Mark Simon sat down with our new VP of Baseball, Bobby Scales, to learn about his background, why he came to SIS, and his favorite MLB moments!

Where did you grow up – tell us about your family?

Bobby Scales: My dad, Bobby Sr., has been in some form of sales his entire adult life. Once we moved to Atlanta, he and my Uncle Harvey got into insurance and he did that for 30 plus years. My mom Edith worked for 10 years at Highland Park High School in Detroit then for Georgia Power in Supplier Diversity for 28 years. I’m an only child and I grew up in Roswell, Ga. Graduated from Milton High School class of 1995.

(Milton High Big Leaguers are: Kyle Farnsworth ‘94, Me ‘95, Dexter Fowler ‘04, Dylan Cease ‘14).

Where do you live now and tell us about your current family?

BS: I live just north of Atlanta, GA and I have an eight year old son named Bobby III, we call him Trey.

Why are you coming to SIS?

BS: I’m at SIS because my “why” has always been to have an impact on the sports world. Baseball to this point has been my vehicle and my area of expertise. In coming to SIS, I believe that I will impact baseball in a different way than the previous 23 years of my career.

What skills do you bring?

BS: My ability to communicate with people, listen, and help drive solutions to issues is my strong suit. I was always the “glue guy” in most teams I played on. Building a cohesive unit and moving the team or individual to the next dot is something that I take a tremendous amount of pride in. SIS is no different. There is a long history of success in the data-driven solutions industry. My job is to help SIS Baseball stay on that path!

Why do you like baseball as much as you do?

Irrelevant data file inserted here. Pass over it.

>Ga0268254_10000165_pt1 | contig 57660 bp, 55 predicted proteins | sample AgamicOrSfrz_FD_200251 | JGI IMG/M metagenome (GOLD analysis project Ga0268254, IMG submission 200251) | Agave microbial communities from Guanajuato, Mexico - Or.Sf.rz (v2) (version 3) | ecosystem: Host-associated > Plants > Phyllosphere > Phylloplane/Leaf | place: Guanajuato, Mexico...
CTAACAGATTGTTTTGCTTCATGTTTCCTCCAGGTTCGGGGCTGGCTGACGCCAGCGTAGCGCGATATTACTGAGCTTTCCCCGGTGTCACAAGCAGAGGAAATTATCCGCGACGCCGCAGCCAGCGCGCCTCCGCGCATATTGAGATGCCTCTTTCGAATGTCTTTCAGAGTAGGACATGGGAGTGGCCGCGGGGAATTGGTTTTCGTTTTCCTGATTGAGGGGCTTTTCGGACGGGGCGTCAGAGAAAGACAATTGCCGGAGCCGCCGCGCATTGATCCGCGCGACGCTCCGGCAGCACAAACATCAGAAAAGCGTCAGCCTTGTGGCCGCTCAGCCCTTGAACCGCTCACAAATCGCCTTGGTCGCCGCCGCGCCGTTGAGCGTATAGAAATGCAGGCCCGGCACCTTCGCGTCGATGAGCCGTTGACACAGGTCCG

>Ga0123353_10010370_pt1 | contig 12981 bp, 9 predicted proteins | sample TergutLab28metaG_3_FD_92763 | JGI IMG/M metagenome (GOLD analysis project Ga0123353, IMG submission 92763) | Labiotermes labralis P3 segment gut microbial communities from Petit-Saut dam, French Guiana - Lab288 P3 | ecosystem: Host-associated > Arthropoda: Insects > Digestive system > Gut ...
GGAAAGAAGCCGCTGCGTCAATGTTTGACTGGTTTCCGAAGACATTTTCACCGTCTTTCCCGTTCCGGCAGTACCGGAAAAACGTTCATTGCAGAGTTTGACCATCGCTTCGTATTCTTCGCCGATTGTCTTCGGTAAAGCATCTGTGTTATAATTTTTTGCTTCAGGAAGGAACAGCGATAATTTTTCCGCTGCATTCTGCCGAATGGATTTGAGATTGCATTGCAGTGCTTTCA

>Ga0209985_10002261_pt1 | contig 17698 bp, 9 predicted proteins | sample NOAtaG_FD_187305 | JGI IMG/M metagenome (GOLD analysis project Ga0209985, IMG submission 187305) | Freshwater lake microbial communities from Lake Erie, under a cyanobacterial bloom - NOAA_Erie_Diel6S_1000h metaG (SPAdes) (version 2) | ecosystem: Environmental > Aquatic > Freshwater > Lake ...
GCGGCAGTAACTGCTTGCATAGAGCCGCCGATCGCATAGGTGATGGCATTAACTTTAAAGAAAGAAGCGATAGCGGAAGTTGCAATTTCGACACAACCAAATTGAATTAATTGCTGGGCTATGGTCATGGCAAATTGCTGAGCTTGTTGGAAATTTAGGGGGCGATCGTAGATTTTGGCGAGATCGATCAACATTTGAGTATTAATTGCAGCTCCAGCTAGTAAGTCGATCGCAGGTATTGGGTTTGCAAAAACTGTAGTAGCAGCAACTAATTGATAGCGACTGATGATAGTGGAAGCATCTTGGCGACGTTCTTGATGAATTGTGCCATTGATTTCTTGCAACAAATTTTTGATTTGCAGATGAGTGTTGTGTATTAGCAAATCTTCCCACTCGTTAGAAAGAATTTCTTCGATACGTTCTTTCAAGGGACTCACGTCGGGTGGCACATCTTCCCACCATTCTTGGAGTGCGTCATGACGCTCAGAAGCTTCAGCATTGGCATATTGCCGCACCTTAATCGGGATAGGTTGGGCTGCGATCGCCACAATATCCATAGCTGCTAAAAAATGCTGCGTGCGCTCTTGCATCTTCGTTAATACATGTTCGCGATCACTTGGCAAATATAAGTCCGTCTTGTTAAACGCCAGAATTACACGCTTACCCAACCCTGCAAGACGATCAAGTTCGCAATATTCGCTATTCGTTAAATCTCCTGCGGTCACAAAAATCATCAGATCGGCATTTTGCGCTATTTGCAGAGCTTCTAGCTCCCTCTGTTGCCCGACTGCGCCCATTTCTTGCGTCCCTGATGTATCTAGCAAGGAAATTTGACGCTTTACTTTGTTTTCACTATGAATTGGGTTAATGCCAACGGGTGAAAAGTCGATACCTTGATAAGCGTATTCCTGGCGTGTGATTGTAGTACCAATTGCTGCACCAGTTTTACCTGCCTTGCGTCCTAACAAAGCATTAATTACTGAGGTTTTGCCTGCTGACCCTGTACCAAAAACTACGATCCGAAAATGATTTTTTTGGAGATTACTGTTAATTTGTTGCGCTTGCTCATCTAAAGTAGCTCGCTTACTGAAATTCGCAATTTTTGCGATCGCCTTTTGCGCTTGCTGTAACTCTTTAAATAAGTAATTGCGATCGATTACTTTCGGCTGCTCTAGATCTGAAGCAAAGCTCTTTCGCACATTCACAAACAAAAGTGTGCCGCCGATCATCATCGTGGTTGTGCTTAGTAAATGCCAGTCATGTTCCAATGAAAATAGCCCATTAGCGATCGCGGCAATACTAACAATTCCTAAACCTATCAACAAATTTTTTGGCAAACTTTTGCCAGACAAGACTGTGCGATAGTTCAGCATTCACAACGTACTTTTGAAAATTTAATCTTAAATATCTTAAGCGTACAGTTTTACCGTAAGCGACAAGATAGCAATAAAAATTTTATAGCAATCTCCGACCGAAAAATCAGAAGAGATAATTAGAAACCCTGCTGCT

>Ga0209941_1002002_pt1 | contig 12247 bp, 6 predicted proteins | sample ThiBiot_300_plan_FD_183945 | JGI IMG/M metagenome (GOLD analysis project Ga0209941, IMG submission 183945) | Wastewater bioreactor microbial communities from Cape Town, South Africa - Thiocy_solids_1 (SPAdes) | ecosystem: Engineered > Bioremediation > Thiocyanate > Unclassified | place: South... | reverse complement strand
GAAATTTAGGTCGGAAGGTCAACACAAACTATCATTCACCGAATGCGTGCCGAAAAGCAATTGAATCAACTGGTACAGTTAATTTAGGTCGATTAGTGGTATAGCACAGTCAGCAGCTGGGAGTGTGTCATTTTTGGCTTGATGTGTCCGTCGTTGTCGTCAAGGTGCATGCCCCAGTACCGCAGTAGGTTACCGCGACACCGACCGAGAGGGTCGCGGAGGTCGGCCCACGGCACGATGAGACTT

BS: The game is beautiful in that there are individual battles combined with team choreography on virtually every play. The tactical battles between the managers, the battle between the pitcher and hitter both physically and mentally, the choreography of a ball that goes in the gap and the teamwork and decision making that goes into a great relay to a base.  It can be beautiful or it can be a debacle. The possibility of these things happening on virtually every play is the beauty of baseball to me.

You had 5,000 pro at-bats, but only a little over 100 in MLB. What kept you going in your pro career? 

BS: The honest belief that there were players that were getting major league opportunities that I knew in my soul weren’t as good as me. Especially in the middle and end of my career, looking at games on television and having just played a series against a given guy or a given pitcher.

“That guy had nothing for me last week and now he’s got the ball in the show….c’mon man!!!”

I said that so many times in my career, I had to get there.

You played every position but catcher and pitcher – did you have a favorite? 

BS: Second base. My favorite thing was turning a double play because back then they could come get you at second. When a guy came in hard, wiped you out and you still turned it… there’s nothing better.

You’re at SIS – so with our being a company that was built on defensive stats – you’re obligated to tell us about your best defensive play. What was it? 

BS: Houston, 2009 Miguel Tejada was making a bid for his 2,000th hit and he hit a one-hopper off the pitcher’s mound, back up the middle. I was shaded that way and I caught the ball about two steps off the back of the infield, then made the “Jeter” jump throw to Derrek Lee at 1st to get Tejada out.

What was your ‘Welcome to the Big Leagues’ moment? 

BS: Getting absolutely wiped out on a double play turn by Lance Berkman…..hell yeah I turned it though!

You hit 3 major league HRs. What do you remember about them?

BS: Well, I only hit three, so I remember everything about all of them!